The Astros were good that year: that was the year Mike Scott threw a no-hitter against the Giants to clinch the National League West and the team went to the championship series against the New York Mets.  As (mini-) season ticket holders, we had the option to buy playoff tickets, too, and ended up in the mezzanine in left field just inside the foul pole.  The teams split the first two games in Houston and the Mets tookHarcher homer two of the next three (Scott was the winning pitcher in both Houston wins), so Game 6 in the Dome was an elimination game (with Scott ready to pitch Game 7).  It was the most gut-wrenching game I ever watched: when Billy Hatcher hit that home run off the foul pole in the 14th inning, it was coming right to me!…and when Kevin Bass struck out with the winning run on base to end the game, it took me five minutes to sit down and another half hour to start shuffling to the exit.

But we were hooked—we were in for mini-season tickets year after year.  The group roster changed a few times—my dad joined the group and even took the job of dealing with the ticket office after he retired, and after he died one of my brothers picked up his seat; at one point the group expanded to twelve seats spread out over three rows; today the group includes the grown son of one of the original members—and as we got older and could afford it we got better and better seats, moving from the nosebleeds behind home plate down to the mezzanine about 20 rows behind the third base dugout, and finally up a level to the loge seats inside of first base.  When the team got good again, in the mid- and late-1990s, we were there for the playoffs every year—I had World Series tickets in my hands every year, tickets I could never use.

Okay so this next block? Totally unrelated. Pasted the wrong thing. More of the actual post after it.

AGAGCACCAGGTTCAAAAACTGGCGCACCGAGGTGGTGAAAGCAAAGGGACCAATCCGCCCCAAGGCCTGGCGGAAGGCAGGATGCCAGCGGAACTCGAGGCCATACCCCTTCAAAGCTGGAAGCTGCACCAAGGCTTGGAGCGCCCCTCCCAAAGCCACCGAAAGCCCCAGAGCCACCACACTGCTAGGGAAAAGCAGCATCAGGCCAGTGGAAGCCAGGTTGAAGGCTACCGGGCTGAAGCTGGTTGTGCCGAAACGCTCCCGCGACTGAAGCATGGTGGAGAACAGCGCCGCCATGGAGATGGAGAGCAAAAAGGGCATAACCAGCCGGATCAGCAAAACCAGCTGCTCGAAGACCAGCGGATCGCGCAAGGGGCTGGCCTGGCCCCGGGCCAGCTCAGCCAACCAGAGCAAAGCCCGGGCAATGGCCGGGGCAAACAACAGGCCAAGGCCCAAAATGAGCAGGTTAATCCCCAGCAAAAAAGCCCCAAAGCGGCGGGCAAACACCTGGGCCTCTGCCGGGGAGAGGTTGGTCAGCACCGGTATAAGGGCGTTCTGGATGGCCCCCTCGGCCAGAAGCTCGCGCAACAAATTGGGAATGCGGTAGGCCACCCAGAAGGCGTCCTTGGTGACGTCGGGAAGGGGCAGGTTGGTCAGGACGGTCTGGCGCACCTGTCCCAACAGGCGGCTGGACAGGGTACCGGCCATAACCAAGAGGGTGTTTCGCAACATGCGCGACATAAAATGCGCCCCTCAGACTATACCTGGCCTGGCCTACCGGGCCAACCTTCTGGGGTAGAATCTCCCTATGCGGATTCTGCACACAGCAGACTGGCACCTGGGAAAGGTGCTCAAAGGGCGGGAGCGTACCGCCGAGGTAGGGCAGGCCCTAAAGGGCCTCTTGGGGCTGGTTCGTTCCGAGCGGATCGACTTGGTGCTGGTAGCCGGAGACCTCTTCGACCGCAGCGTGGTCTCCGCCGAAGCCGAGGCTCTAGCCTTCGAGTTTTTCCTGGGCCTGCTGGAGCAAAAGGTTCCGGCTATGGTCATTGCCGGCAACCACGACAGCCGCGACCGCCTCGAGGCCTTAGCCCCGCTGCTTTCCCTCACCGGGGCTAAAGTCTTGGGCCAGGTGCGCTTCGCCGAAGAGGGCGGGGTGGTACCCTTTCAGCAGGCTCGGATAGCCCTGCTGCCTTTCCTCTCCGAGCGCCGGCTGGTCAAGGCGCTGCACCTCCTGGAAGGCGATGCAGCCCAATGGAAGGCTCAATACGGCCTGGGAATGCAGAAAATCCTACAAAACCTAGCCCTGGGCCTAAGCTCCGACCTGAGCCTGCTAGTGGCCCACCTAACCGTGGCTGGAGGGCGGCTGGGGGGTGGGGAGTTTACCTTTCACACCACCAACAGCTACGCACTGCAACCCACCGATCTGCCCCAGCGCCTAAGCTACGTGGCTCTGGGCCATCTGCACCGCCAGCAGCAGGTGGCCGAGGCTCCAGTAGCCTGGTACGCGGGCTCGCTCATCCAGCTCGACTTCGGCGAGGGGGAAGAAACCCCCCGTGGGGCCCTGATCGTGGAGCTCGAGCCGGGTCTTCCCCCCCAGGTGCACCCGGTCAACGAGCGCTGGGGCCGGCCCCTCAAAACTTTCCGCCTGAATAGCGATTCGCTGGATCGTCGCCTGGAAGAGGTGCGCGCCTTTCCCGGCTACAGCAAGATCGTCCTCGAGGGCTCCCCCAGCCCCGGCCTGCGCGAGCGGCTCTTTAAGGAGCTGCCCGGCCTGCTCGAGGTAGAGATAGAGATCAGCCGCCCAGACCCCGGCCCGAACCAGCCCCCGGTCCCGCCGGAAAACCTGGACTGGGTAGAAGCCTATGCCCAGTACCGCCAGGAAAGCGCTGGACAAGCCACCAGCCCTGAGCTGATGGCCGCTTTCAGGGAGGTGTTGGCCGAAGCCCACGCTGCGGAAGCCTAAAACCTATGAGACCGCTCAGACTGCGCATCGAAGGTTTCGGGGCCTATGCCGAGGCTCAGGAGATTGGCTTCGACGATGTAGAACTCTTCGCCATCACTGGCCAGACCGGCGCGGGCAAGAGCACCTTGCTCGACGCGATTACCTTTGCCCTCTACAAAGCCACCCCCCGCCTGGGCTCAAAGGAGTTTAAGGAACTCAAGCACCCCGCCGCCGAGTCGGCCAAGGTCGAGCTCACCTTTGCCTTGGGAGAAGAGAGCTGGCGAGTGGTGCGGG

We were there in 1997 for what turned out to be the only home game of the first round of the playoffs, when the Braves swept the Astros behind Greg Maddux, Tom Glavine and John Smoltz.  (How did that team ever lose a series?)  We were there in 1998, when after watching Randy Johnson roll over the league after the trade we were gobsmacked to see the Padres’ Kevin Brown (Kevin freaking Brown?) strike out 16 Astros in eight innings.  And we were there in 1999, the last year in the Astrodome, to see the team lose the series by dropping two games to the Braves.

In 2000 the Astros movedEnron Field to a new ballpark in downtown Houston, built on the site of the abandoned rail yard, and we couldn’t wait to see the seating chart and pick out our new seats.  That first year we were upstairs behind first base; we learned pretty fast that that meant we were also looking into the setting sun, and in 2001 we moved to the third base side, and later to a couple of other spots down the left field line.  About five years ago we were able to get seats in the upper deck directly behind home plate—living the life.

We were there for that first Enron Field season when they lost 90 games, and then for the playoffs in 2001—when they were swept by the Braves.  They got back to the playoffs as a wild card team in 2004…against the Braves (freakin’ Braves), and we were there to see the split—before they beat the Braves in Atlanta to win their first playoff series ever!  That led to the LCS against the Cardinals, who won the first two games in St. Louis; we were there in our seats in Minute Maid Park as our team took three in a row—Carlos Beltran became our hero, Jim Edmonds became hated—before they went back to St. Louis needing one win, and got none.